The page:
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The Struggle for the Eurasian Borderlands
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This book explores the Eurasian borderlands as contested 'shatter zones' which have generated some of the world's most significant conflicts. Analyzing the struggles of Habsburg, Russian, Ottoman, Iranian and Qing empires, Alfred J. Rieber surveys the period from the rise of the great multicultural, conquest empires in the late medieval/early modern period to their collapse in the early twentieth century. He charts how these empires expanded along moving, military frontiers, competing with one another in war, diplomacy and cultural practices, while the subjugated peoples of the borderlands strove to maintain their cultures and to defend their autonomy. The gradual and fragmentary adaptation of Western constitutional ideas, military reforms, cultural practices and economic penetration began to undermine these ruling ideologies and institutions, leading to the collapse of all five empires in revolution and war within little more than a decade between 1911 and 1923.


'A compelling demonstration of the central importance of borderlands and frontier disputes in Eurasian states. Its broad comparative sweep provides insights not only into the sources on international conflict, but also into the dynamics of internal reform enacted to bring borderlands more effectively under central control.'3

Richard S. Wortman - Bryce Professor Emeritus of European Legal History, Columbia University

'This volume is an impressive feat of dedicated scholarship. Employing a mode of analysis that he calls 'geo-cultural', Alfred J. Rieber interprets the political and social history of Eurasia as a story in which certain frontiers play an absolutely essential, indeed informative role. It is safe to say that people who read this book will never see frontiers in the same way as before.'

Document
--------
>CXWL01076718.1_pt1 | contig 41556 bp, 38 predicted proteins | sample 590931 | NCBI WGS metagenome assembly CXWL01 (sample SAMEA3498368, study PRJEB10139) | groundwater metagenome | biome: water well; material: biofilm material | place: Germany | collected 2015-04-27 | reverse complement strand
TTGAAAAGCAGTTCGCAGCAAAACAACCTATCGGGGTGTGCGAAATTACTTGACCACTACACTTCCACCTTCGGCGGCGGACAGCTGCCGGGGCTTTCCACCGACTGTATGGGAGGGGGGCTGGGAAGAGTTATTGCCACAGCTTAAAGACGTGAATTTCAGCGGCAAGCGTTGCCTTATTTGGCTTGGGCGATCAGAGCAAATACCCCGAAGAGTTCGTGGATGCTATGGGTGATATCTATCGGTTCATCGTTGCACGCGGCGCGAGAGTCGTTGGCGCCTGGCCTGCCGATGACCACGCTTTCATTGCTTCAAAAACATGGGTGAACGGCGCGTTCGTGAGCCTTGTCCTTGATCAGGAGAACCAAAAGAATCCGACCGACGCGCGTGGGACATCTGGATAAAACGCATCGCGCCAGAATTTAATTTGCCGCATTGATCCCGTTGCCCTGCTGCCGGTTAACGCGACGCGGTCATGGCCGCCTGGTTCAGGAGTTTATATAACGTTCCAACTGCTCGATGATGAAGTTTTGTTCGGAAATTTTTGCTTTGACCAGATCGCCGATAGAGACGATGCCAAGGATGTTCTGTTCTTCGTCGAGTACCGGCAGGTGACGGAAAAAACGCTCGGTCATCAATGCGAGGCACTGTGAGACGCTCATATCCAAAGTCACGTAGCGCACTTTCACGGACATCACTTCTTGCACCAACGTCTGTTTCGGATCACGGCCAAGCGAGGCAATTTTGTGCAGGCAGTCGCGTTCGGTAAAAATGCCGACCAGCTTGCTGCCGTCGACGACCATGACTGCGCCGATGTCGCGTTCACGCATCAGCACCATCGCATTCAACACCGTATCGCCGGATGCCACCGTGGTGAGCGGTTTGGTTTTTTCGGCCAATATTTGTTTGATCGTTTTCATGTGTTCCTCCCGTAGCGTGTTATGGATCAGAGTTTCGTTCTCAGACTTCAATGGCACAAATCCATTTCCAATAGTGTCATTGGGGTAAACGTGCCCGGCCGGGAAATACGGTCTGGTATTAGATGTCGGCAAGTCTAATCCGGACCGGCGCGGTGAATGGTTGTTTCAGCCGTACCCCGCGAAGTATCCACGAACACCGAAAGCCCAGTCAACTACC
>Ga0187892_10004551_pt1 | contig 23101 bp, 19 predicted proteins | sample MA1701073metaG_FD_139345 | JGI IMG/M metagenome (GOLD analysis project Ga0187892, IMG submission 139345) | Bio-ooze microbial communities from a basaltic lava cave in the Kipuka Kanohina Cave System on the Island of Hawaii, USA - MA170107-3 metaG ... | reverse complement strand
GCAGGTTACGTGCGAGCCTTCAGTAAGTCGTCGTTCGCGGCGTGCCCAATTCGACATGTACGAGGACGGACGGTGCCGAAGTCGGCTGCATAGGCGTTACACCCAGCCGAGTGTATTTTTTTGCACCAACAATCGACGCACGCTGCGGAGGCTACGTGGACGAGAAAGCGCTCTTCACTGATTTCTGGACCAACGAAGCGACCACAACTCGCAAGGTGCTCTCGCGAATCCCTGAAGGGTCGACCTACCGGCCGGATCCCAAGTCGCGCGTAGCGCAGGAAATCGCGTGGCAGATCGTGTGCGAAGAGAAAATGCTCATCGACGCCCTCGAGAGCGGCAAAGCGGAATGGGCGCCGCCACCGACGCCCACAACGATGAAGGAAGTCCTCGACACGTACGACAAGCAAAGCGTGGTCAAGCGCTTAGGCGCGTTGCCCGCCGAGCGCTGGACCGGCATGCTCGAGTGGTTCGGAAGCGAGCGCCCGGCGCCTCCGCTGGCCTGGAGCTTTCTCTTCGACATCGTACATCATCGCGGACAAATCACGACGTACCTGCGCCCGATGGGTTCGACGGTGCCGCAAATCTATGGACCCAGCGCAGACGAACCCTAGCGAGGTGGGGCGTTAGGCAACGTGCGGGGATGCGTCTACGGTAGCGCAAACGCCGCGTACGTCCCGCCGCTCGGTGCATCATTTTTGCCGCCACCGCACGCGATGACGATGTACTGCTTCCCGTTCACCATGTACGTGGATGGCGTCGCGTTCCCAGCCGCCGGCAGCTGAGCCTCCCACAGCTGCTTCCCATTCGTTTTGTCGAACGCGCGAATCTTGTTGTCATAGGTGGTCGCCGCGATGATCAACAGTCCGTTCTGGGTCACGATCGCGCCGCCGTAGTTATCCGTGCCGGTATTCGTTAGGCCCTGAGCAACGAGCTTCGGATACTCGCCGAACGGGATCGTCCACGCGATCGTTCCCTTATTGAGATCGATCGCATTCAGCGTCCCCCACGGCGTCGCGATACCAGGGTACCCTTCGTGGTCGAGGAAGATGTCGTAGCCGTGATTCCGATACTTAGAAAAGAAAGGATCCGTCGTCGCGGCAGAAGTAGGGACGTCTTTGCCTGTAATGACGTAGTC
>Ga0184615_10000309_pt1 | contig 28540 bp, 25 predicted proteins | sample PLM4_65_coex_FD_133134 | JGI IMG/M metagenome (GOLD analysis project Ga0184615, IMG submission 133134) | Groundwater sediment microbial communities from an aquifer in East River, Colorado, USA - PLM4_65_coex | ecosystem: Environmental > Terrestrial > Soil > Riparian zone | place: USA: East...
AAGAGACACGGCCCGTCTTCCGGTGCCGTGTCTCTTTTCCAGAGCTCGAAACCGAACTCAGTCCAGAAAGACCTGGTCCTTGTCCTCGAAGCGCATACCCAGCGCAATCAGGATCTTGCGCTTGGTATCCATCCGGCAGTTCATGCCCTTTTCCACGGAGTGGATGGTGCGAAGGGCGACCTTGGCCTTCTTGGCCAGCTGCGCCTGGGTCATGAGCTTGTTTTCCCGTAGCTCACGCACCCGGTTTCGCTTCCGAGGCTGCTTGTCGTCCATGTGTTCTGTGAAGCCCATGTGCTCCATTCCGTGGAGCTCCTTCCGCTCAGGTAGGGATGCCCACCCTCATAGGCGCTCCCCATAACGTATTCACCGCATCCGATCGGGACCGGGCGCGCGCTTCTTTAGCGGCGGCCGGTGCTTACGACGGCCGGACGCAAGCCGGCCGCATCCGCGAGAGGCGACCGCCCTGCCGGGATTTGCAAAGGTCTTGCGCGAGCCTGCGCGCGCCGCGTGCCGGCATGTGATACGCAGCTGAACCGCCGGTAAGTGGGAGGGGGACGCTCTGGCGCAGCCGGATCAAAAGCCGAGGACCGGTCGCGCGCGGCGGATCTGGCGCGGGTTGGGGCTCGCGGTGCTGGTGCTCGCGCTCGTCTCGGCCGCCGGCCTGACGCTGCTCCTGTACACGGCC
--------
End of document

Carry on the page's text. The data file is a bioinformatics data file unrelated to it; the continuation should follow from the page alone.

Ilya Vinkovetsky - Associate Professor of History, Simon Fraser University

'No-one who reads this book can fail to gain new perspectives on much of modern history, not to mention the constant crises of both Europe and Asia today.'

Source: The Times Literary Supplement

'Borderlands are back. From the Baltic to the Balkans, from Ukraine and the Caucasus through Central Asia, old fault lines from old empires have once again taken on political relevance in world politics. Alfred J. Rieber’s ambitious book looks at their formation and interaction with five imperial centers over five centuries through a study of the Habsburg, Ottoman, Russian, Iranian, and Chinese empires.'

Thomas J. Barfield Source: American Historical Review

'[Rieber] has produced an encyclopedic political history of mid-fifteenth- through twentieth-century Eastern Europe and much of Asia (except for the Arab and Indian worlds), with many forays into the Middle Ages and an emphasis on the period since 1815. The book includes an imposing wealth of factual material and comparisons, and a vast array of footnotes covering secondary literature in many languages on practically every important question related to the rise and decline of empires.'

Seymour Becker Source: Ab Imperio

'What is new about this book is a holistic vision of patterns of conflict determined by the existence of complex, interconnected and fluid frontiers … In its broad territorial and chronological span as well as its rich tapestry of historical detail, the book is written in the worthy tradition of the École des Annales … This should become a standard work, equally insightful for the academic specialist and for students of history.'

Irina Marin Source: The English Historical Review

'This is an impressive, complex, and comprehensive work that reflects a lifetime of scholarly study. It is also a study that focuses on borderlands within continental empires that, at least in the historiography of the modern era, tend to play a subordinate role to European overseas empires. For this reason alone, it is a refreshing approach to the broader subject of empire and borderlands.'

Jonathan E. Gumz Source: Journal of Modern History

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  • 1 - Imperial space
    pp 5-78


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